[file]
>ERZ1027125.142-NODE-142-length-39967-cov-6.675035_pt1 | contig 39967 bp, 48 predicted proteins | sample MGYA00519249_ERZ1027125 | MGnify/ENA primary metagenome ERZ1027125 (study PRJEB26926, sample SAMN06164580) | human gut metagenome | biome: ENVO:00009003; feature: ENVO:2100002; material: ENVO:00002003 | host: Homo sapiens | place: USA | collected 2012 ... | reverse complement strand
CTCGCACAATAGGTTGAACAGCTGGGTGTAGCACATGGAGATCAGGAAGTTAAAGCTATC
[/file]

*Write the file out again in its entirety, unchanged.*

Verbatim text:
>ERZ1027125.142-NODE-142-length-39967-cov-6.675035_pt1 | contig 39967 bp, 48 predicted proteins | sample MGYA00519249_ERZ1027125 | MGnify/ENA primary metagenome ERZ1027125 (study PRJEB26926, sample SAMN06164580) | human gut metagenome | biome: ENVO:00009003; feature: ENVO:2100002; material: ENVO:00002003 | host: Homo sapiens | place: USA | collected 2012 ... | reverse complement strand
CTCGCACAATAGGTTGAACAGCTGGGTGTAGCACATGGAGATCAGGAAGTTAAAGCTATC